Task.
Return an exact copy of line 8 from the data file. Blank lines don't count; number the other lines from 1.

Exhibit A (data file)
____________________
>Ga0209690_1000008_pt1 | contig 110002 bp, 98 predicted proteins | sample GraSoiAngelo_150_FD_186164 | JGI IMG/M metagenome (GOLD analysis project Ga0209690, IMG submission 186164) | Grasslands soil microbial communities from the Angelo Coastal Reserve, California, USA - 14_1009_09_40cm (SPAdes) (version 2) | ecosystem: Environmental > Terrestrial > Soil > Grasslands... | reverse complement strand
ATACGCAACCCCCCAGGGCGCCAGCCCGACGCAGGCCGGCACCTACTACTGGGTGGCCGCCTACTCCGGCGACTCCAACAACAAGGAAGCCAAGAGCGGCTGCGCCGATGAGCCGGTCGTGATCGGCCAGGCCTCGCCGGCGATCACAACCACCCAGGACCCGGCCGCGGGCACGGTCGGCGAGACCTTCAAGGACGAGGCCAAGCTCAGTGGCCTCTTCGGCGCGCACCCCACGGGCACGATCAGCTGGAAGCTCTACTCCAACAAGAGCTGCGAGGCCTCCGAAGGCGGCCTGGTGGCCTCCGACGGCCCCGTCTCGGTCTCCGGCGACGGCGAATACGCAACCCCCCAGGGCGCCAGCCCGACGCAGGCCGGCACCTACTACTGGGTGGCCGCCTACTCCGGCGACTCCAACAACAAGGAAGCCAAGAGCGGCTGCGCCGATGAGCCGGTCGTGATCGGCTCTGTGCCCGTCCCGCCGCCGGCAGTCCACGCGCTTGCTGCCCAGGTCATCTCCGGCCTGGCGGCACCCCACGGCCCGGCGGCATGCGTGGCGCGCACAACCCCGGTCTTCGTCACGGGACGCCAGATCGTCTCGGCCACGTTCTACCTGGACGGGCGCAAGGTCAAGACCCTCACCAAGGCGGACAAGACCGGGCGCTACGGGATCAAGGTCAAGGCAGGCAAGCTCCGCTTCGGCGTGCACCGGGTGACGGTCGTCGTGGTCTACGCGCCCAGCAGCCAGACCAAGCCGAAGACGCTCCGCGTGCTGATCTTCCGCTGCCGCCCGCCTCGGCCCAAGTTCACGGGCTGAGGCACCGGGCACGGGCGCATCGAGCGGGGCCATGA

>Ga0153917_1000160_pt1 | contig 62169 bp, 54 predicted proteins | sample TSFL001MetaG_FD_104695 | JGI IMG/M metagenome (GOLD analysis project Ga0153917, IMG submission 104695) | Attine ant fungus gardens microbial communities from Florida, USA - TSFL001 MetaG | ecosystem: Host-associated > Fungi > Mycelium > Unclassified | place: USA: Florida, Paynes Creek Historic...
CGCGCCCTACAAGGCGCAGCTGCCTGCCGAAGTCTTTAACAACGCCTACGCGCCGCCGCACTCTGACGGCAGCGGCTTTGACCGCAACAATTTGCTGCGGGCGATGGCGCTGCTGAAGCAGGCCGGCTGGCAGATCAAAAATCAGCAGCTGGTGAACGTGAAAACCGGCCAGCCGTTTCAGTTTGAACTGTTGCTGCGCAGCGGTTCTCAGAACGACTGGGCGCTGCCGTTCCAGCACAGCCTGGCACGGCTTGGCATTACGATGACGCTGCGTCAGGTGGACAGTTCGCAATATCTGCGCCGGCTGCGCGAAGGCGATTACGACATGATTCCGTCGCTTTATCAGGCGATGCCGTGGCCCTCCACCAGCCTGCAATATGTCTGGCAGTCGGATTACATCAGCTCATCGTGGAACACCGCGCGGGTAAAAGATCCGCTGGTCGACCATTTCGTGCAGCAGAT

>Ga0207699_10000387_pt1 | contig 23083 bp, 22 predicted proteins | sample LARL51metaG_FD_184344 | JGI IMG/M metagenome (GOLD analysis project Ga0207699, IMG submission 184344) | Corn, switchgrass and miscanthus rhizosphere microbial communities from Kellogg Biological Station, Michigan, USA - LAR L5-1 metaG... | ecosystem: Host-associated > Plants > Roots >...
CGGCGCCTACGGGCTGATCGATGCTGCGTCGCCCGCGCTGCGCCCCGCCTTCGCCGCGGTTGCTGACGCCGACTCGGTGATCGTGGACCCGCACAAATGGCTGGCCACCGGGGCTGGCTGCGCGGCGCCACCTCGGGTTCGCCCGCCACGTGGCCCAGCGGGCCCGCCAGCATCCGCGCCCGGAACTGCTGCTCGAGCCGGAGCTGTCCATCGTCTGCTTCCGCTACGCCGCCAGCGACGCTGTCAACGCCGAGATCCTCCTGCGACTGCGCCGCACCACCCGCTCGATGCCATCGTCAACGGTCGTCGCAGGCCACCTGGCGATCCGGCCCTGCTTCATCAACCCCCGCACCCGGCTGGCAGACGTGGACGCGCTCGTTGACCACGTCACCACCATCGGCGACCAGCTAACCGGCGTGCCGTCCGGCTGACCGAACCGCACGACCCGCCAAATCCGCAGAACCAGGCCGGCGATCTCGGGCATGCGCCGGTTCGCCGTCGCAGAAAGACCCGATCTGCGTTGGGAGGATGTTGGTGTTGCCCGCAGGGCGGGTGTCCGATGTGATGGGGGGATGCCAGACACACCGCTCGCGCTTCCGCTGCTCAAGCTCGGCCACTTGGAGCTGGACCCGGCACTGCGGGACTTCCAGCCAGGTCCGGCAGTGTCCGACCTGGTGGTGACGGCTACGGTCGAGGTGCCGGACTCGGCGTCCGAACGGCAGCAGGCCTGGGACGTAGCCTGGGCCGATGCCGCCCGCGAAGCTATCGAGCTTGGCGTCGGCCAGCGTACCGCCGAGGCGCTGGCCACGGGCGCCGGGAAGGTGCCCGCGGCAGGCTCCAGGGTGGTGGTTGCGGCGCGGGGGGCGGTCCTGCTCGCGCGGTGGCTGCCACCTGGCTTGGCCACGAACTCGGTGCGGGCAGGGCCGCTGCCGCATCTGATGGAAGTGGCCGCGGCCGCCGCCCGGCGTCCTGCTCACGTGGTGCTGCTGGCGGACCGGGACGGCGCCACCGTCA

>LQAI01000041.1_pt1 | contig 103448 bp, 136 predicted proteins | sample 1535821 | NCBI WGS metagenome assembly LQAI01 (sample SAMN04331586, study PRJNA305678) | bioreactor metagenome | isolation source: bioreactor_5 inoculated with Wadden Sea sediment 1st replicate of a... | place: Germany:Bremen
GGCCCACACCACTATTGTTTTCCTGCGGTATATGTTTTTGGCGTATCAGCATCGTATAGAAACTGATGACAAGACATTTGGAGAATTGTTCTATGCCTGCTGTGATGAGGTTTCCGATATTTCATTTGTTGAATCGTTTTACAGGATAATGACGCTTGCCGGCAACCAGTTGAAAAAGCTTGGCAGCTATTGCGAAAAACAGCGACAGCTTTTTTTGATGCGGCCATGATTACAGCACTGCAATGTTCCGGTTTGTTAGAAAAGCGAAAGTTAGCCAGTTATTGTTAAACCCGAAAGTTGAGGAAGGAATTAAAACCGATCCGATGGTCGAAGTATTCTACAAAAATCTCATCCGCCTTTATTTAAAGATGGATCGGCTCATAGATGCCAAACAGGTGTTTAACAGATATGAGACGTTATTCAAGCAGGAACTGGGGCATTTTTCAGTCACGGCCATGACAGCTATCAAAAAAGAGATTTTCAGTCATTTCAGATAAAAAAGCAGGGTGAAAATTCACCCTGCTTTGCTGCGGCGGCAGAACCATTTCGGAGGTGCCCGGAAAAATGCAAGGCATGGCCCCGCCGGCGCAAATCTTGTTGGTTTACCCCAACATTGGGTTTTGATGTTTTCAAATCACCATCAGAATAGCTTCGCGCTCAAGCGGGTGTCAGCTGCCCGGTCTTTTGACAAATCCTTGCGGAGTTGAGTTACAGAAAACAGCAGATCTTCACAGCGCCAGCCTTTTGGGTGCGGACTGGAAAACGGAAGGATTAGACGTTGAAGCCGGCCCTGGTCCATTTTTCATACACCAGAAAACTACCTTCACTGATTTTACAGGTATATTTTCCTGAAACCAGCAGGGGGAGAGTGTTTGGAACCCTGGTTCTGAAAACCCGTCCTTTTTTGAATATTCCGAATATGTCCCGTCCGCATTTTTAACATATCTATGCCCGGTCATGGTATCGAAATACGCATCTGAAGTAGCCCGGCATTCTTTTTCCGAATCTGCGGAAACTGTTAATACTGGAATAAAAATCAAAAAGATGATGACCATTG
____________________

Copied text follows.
GGCCCACACCACTATTGTTTTCCTGCGGTATATGTTTTTGGCGTATCAGCATCGTATAGAAACTGATGACAAGACATTTGGAGAATTGTTCTATGCCTGCTGTGATGAGGTTTCCGATATTTCATTTGTTGAATCGTTTTACAGGATAATGACGCTTGCCGGCAACCAGTTGAAAAAGCTTGGCAGCTATTGCGAAAAACAGCGACAGCTTTTTTTGATGCGGCCATGATTACAGCACTGCAATGTTCCGGTTTGTTAGAAAAGCGAAAGTTAGCCAGTTATTGTTAAACCCGAAAGTTGAGGAAGGAATTAAAACCGATCCGATGGTCGAAGTATTCTACAAAAATCTCATCCGCCTTTATTTAAAGATGGATCGGCTCATAGATGCCAAACAGGTGTTTAACAGATATGAGACGTTATTCAAGCAGGAACTGGGGCATTTTTCAGTCACGGCCATGACAGCTATCAAAAAAGAGATTTTCAGTCATTTCAGATAAAAAAGCAGGGTGAAAATTCACCCTGCTTTGCTGCGGCGGCAGAACCATTTCGGAGGTGCCCGGAAAAATGCAAGGCATGGCCCCGCCGGCGCAAATCTTGTTGGTTTACCCCAACATTGGGTTTTGATGTTTTCAAATCACCATCAGAATAGCTTCGCGCTCAAGCGGGTGTCAGCTGCCCGGTCTTTTGACAAATCCTTGCGGAGTTGAGTTACAGAAAACAGCAGATCTTCACAGCGCCAGCCTTTTGGGTGCGGACTGGAAAACGGAAGGATTAGACGTTGAAGCCGGCCCTGGTCCATTTTTCATACACCAGAAAACTACCTTCACTGATTTTACAGGTATATTTTCCTGAAACCAGCAGGGGGAGAGTGTTTGGAACCCTGGTTCTGAAAACCCGTCCTTTTTTGAATATTCCGAATATGTCCCGTCCGCATTTTTAACATATCTATGCCCGGTCATGGTATCGAAATACGCATCTGAAGTAGCCCGGCATTCTTTTTCCGAATCTGCGGAAACTGTTAATACTGGAATAAAAATCAAAAAGATGATGACCATTG